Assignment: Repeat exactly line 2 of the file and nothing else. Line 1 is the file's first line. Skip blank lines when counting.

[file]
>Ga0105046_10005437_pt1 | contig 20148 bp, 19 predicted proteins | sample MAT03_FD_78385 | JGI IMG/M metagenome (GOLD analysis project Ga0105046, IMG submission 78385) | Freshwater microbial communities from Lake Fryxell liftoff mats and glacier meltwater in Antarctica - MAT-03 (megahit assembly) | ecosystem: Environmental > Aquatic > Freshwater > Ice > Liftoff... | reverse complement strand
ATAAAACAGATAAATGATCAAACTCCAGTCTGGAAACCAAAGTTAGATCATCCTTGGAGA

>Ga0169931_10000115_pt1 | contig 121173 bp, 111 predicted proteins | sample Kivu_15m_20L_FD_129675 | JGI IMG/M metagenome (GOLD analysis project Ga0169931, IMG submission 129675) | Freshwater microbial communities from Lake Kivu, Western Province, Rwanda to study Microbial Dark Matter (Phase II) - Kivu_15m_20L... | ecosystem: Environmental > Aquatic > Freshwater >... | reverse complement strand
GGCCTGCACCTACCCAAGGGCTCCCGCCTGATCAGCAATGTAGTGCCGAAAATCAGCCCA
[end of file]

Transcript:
ATAAAACAGATAAATGATCAAACTCCAGTCTGGAAACCAAAGTTAGATCATCCTTGGAGA